seek ways to make slavery
A "Teaching Slavery" workshop at the Schomburg Center for Research in Black Culture unearthed some issues that many Americans would prefer to keep hushed.
About 150 people crowded the small Langston Hughes auditorium Oct. 9 for one of the last events of an international symposium on the history of slavery, hosted by NYU's Institute for African-American Affairs and the Africana Studies program. In a room thick with heated opinions, speakers Gary Morris, Martia Goodson, and moderator S.E. Anderson focused on one main concept: the need to improve the way that U.S. public schools conduct the teaching of African-American history and slavery.
Goodson, a professor in Baruch College's black studies department, gave her braids an energetic toss and described the tendency of public schools to push African-American history to the side. She also thinks that African-Americans need to know that their past consists of much more than slavery.
"Something existed before that," she said. "And something existed after that. We're just not quite sure what. And we need to fill in those blanks before we can understand how to learn from them."
S. E. Anderson, a co-founder of the Black Panthers and author of the book, The Black Holocaust for Beginners, believes that the study of the slave trade has stalled because it cannot compete with the impact of more recent historical events.
"The figure of the Jewish Holocaust, that 6 million, is imprinted on our minds from the time we begin to study history," Anderson said. "And yet, no one realizes that almost 50 to 100 million Africans died during the 500 years in which slavery was an accepted economic practice."
Goodson told the audience that only Ohio, Missouri and New York require elementary, junior high, and high school educators to include slavery in their lesson plans. School boards in other states feel that teachers have the right to include or ignore topics they might feel uncomfortable teaching.
The speakers at the workshop believe the addition of a national public school curriculum could help alleviate some of the awkwardness that the mention of slavery still arouses.
When questioned by the panelists, many in the audience professed to know the history of slavery. But Anderson asked them to be specific: When did the Transatlantic Slave Route end? Who did the trading? No one responded.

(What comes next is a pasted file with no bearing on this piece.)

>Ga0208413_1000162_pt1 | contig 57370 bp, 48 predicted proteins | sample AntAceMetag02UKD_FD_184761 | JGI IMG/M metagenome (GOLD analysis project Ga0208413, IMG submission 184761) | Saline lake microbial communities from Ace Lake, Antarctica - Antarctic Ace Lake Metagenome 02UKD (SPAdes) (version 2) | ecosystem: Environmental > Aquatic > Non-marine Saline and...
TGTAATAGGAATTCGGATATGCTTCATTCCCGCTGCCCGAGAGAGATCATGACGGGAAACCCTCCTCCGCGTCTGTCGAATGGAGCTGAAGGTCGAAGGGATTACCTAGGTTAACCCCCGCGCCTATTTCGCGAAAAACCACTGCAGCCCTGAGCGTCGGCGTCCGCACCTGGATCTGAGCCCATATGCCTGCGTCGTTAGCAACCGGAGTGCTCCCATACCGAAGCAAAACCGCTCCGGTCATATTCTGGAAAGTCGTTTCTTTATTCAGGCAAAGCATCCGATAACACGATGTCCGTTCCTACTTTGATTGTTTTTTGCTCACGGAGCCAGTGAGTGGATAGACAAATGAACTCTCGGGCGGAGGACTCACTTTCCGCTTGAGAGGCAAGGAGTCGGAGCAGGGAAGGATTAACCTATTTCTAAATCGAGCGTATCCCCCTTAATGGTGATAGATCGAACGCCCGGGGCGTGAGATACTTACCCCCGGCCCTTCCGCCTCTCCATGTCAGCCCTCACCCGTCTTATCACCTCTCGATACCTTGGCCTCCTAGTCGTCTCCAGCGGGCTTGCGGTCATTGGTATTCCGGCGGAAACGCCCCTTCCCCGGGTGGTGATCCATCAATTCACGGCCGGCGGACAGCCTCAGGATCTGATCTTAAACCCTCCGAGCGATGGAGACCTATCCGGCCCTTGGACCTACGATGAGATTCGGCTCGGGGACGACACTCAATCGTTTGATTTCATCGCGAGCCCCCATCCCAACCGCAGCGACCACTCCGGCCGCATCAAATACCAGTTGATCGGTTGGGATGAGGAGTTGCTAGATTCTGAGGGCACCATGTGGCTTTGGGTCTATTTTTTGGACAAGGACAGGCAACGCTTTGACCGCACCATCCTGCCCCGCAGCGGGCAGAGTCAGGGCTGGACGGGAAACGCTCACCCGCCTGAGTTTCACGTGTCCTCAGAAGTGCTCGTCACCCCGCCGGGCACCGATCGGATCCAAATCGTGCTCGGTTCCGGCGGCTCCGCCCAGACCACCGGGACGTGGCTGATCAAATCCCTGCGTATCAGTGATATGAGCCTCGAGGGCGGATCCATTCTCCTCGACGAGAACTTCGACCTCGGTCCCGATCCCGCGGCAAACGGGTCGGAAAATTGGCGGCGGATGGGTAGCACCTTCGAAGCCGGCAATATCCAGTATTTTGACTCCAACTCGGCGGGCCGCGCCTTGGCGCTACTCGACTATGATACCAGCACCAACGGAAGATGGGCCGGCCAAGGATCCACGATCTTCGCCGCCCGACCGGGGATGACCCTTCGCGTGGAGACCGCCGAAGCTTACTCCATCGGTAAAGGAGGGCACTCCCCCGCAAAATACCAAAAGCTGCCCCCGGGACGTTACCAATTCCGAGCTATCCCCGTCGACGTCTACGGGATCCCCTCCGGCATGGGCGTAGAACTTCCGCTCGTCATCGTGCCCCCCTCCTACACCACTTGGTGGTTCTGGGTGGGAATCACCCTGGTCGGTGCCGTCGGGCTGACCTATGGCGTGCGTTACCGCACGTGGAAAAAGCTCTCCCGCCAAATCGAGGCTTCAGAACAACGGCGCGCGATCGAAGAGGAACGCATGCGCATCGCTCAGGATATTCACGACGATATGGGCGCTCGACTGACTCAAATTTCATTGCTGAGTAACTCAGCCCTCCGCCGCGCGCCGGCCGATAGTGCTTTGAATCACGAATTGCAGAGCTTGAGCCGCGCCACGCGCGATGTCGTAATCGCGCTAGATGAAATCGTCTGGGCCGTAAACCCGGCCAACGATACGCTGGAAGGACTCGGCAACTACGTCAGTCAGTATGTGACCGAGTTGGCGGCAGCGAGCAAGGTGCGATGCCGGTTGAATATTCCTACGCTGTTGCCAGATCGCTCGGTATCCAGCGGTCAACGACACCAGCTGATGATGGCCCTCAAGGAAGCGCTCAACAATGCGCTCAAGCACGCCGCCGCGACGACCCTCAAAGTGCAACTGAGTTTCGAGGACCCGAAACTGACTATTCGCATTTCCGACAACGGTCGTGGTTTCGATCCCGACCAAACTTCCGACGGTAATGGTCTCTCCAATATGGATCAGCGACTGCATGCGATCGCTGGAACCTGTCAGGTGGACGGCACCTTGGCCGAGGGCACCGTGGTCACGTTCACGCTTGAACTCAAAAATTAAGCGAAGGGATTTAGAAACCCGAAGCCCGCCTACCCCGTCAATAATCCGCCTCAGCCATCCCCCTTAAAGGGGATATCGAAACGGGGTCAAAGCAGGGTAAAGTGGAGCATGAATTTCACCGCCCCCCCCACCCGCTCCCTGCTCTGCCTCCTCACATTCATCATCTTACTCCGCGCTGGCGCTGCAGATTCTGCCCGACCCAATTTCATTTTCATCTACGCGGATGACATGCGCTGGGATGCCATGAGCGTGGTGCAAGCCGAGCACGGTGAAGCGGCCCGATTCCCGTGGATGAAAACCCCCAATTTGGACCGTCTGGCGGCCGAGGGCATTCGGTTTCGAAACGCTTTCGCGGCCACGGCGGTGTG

The problem with teaching slavery does not rest solely on the lack of a national curriculum. Gary Morris, a former librarian and now director at Liverpool's nationally funded Maritime Museum, decried England's reluctance to make the teaching of slavery mandatory even though it could easily fit into the national curriculum.
"Slavery is history, it's central to everything that happened in five continents for four centuries," he said. "But right now, it's an option in a compulsory area. And it shouldn't be an option." Workshop participants expressed concern that African-American students had been made to feel embarrassed about their collective past.
One man, a retiree who had quietly sat through most of the workshop, suddenly offered: "Here's the problem -- most of the time we're not brutally honest," he said. "Most of the time, we mute our words because we've been taught to be polite in front of white people, to not say anything that will make them uncomfortable. Well, we just have to get over that fear."
Felisha Moraes, a New York City public school teacher, said she doubted that most educators would independently decide to teach a subject without incentive. She cited the case of one African-American teacher who won't even bother with Black History month "because it's not on the Board of Regents."
"Who's gonna teach the teachers?" asked Goodson. "I heard one teacher say that she wouldn't use Brother Anderson's book The Black Holocaust for Beginners because the pictures were too gross. Well, if the pictures are too gross, then what about he reality?"
A few of the audience members grasped for a possible solution to this problem: just flood America's educators with the proper background and knowledge, and then students will reap the rewards.
But Felicia Moraes does not believe that will help. "Don't expect your enemies to train you. You have to teach yourself.
Produced for the Web by Amanda Fung
"Breaking the Silence"